This section provides guidance regarding CPU considerations in VMware VMware Cloud on AWS hosts.
CPU virtualization adds varying amounts of overhead depending on the percentage of the virtual machine’s workload that can be run on the physical processor as is and the cost of virtualizing the remainder of the workload:
For many workloads, CPU virtualization adds only a very small amount of overhead, resulting in performance essentially comparable to native.
Many workloads to which CPU virtualization does add overhead are not CPU-bound—that is, most of their time is spent waiting for external events such as user interaction, device input, or data retrieval, rather than running instructions. Because in this case otherwise-unused CPU cycles are available to absorb the virtualization overhead, these workloads will typically have throughput similar to native, but potentially with a slight increase in latency.
For a small percentage of workloads, for which CPU virtualization adds overhead and which are CPU-bound, there might be a noticeable degradation in both throughput and latency.
The rest of this section lists practices and configurations recommended by VMware for optimal CPU performance.
In most environments VMware Cloud on AWS allows significant levels of CPU overcommitment (that is, running more vCPUs on a host than the total number of physical processor cores in that host) without impacting virtual machine performance.
If a host becomes CPU saturated (that is, the virtual machines and other loads on the host demand all the CPU resources the host has), latency-sensitive workloads might not perform well. In this case Distributed Resource Scheduler (DRS) will attempt to migrate one or more virtual machines to another host if there's one available with sufficient resources. You might also want to reduce the CPU load (by powering off some virtual machines, for example).
It is a good idea to periodically monitor the CPU usage of the host. This can be done through the vSphere Client, using the VMware vRealize®Operations™ management suite, or by using resxtop. Below we describe how to interpret resxtop data:
If the load average on the first line of the resxtop CPU panel is equal to or greater than 1, this indicates that the system is overloaded.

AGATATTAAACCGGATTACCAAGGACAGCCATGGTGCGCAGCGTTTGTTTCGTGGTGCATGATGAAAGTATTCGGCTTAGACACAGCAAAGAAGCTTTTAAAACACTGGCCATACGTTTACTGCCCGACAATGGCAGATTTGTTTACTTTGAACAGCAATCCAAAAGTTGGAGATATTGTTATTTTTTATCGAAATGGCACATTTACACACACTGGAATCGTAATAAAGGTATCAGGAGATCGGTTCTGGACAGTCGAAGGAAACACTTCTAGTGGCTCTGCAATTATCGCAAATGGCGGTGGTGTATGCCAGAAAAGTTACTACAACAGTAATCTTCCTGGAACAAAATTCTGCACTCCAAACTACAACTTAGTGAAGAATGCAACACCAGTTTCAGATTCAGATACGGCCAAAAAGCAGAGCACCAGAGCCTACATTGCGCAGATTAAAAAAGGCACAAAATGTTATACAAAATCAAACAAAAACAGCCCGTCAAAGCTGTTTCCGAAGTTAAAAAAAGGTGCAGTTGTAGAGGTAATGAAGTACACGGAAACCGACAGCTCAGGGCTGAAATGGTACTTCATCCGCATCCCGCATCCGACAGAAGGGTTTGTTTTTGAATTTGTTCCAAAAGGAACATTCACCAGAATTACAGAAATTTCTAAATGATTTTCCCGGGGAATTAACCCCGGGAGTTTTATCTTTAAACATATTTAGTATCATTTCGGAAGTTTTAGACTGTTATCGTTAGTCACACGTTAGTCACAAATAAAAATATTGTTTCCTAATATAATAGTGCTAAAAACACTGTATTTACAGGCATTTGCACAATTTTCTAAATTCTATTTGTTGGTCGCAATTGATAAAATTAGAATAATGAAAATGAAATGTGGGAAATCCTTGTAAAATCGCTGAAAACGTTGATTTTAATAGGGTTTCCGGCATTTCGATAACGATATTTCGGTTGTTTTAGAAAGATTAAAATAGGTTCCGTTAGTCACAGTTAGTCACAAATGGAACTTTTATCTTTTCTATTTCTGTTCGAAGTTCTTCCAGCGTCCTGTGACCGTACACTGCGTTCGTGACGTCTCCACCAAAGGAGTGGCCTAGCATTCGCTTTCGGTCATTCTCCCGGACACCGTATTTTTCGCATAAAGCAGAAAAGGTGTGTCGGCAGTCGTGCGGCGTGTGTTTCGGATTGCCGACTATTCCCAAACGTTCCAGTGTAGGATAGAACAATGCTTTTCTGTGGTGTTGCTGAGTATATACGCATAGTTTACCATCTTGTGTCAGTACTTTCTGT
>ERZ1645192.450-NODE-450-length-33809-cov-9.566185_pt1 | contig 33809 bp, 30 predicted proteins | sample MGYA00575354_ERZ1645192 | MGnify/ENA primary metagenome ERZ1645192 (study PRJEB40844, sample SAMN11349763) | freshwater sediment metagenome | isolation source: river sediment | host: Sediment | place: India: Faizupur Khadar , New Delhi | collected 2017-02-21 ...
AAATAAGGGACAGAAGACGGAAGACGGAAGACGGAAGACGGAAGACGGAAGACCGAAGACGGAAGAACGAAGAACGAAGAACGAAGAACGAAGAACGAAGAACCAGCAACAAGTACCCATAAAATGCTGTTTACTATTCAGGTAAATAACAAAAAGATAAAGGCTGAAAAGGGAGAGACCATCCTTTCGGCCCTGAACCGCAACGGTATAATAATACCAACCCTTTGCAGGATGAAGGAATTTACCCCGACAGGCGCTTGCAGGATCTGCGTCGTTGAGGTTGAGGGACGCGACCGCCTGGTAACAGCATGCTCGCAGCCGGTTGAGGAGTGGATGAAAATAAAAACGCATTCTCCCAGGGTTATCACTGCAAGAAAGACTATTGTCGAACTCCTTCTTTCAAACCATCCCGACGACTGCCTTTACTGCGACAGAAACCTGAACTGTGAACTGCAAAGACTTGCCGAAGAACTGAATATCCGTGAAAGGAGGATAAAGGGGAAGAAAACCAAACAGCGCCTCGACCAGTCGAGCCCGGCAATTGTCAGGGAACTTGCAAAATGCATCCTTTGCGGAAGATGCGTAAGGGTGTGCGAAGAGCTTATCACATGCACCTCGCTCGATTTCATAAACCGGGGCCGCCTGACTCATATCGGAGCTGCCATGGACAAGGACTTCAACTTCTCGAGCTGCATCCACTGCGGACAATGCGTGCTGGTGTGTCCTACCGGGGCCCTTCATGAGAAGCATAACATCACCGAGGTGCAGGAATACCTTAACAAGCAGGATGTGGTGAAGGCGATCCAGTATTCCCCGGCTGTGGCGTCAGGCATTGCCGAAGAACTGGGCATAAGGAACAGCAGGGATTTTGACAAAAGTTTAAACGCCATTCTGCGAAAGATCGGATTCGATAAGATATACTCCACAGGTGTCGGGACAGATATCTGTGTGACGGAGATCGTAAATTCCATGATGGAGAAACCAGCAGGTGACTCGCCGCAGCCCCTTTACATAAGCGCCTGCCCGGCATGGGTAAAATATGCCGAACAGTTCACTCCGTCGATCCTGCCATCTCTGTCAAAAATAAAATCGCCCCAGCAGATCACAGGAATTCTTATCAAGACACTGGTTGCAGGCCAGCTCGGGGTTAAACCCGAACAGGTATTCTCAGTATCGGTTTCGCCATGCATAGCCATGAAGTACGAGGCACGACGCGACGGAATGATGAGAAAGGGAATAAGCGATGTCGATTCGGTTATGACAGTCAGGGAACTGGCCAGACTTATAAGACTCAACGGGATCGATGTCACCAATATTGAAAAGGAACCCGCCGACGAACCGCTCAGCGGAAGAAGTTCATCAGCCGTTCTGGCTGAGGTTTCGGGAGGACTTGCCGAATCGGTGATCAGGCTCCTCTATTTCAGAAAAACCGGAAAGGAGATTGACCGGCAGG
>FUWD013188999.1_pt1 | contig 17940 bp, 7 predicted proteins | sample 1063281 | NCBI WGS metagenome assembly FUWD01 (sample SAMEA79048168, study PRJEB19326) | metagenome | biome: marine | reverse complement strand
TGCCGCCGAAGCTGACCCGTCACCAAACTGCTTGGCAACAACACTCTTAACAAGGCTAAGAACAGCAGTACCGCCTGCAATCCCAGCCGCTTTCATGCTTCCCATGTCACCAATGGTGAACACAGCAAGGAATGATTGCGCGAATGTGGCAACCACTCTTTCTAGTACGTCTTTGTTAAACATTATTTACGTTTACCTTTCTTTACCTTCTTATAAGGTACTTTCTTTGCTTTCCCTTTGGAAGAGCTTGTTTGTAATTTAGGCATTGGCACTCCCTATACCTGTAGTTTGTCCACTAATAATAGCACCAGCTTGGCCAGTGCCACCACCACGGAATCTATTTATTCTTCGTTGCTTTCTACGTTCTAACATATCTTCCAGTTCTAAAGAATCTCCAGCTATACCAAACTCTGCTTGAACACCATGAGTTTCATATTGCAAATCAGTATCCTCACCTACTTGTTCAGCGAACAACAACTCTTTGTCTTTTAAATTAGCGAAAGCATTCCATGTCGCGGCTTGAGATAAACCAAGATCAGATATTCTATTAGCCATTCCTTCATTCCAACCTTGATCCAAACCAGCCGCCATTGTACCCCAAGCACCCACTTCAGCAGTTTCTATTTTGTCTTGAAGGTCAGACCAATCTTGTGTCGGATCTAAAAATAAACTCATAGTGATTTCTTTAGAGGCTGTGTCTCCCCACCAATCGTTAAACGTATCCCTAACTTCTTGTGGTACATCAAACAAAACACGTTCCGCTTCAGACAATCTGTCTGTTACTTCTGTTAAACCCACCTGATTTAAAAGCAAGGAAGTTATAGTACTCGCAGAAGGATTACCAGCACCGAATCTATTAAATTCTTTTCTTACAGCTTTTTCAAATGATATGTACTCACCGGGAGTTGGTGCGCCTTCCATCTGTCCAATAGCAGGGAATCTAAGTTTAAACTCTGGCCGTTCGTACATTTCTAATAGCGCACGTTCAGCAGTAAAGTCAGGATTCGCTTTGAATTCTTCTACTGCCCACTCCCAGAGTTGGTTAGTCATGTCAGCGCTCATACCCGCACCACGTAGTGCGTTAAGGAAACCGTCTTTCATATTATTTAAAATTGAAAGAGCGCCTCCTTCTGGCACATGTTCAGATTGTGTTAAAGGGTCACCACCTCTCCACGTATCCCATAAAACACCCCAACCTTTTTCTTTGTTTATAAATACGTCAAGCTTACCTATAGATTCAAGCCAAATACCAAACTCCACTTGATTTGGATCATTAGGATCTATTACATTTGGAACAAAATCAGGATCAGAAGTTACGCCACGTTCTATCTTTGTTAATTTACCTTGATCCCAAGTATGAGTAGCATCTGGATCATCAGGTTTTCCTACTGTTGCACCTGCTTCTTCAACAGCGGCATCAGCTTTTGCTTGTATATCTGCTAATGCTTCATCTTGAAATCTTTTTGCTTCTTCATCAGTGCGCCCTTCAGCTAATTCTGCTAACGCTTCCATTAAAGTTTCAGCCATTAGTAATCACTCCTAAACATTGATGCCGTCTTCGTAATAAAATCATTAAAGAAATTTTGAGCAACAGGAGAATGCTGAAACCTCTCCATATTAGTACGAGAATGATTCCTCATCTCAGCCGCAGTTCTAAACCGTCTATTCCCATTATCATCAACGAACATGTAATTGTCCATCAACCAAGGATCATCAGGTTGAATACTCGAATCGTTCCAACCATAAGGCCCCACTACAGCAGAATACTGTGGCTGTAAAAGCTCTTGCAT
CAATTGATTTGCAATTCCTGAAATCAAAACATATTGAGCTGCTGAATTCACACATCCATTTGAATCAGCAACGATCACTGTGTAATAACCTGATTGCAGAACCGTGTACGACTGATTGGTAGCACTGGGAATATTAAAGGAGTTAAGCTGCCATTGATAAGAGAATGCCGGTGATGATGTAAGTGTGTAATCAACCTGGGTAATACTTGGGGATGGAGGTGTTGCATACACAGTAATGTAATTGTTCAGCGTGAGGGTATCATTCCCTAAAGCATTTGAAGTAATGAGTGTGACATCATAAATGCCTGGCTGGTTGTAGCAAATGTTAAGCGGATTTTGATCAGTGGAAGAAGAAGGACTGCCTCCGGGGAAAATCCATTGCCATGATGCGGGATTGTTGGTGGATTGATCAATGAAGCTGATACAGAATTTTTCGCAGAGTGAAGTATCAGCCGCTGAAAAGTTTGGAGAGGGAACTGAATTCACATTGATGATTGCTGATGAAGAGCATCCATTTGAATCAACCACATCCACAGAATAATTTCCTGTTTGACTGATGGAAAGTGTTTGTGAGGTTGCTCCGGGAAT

The usage percentage for the physical CPUs on the PCPU line can be another indication of a possibly overloaded condition. In general, 80% usage is a reasonable ceiling and 90% should be a warning that the CPUs are approaching an overloaded condition. However organizations will have varying standards regarding the desired load percentage.
Although esxtop can’t be used in VMware Cloud on AWS, resxtop can. See the blog post ESXTOP and VMware Cloud on AWS for guidance. For information about using resxtop see Performance Monitoring Utilities: resxtop and esxtop in vSphere Monitoring and Performance.
Configuring a virtual machine with more virtual CPUs (vCPUs) than its workload can use might cause slightly increased resource usage, potentially impacting performance on very heavily loaded systems. Common examples of this include a single-threaded workload running in a multiple-vCPU virtual machine or a multi-threaded workload in a virtual machine with more vCPUs than the workload can effectively use.
Even if the guest operating system doesn’t use some of its vCPUs, configuring virtual machines with those vCPUs still imposes some small resource requirements that translate to real CPU consumption on the host. For example:
Maintaining a consistent memory view among multiple vCPUs can consume additional resources, both in the guest operating system and in the host.
Most guest operating systems run an idle loop during periods of inactivity. Within this loop, most of these guest operating systems halt by running the HLT or MWAIT instructions. Some very old guest operating systems, however, use busy-waiting within their idle loops. This results in the consumption of resources that might otherwise be available for other uses (other virtual machines, the VMkernel, and so on).
VMware Cloud on AWS automatically detects these loops and de-schedules the idle vCPU. Though this reduces the CPU overhead, it can also reduce the performance of some I/O-heavy workloads. For additional information see VMware KB articles 1077 and 2231.
The guest operating system’s scheduler might migrate a single-threaded workload amongst multiple vCPUs, thereby losing cache locality.
Some workloads can easily be split across multiple virtual machines. In some cases, for the same number of vCPUs, using more smaller virtual machines (sometimes called “scaling out”) will provide better performance than fewer larger virtual machines (sometimes called “scaling up”). In other cases the opposite is true, and fewer larger virtual machines will perform better. The variations can be due to a number of factors, including NUMA node sizes, CPU cache locality, and workload implementation details. The best choice can be determined through experimentation using your specific workload in your environment.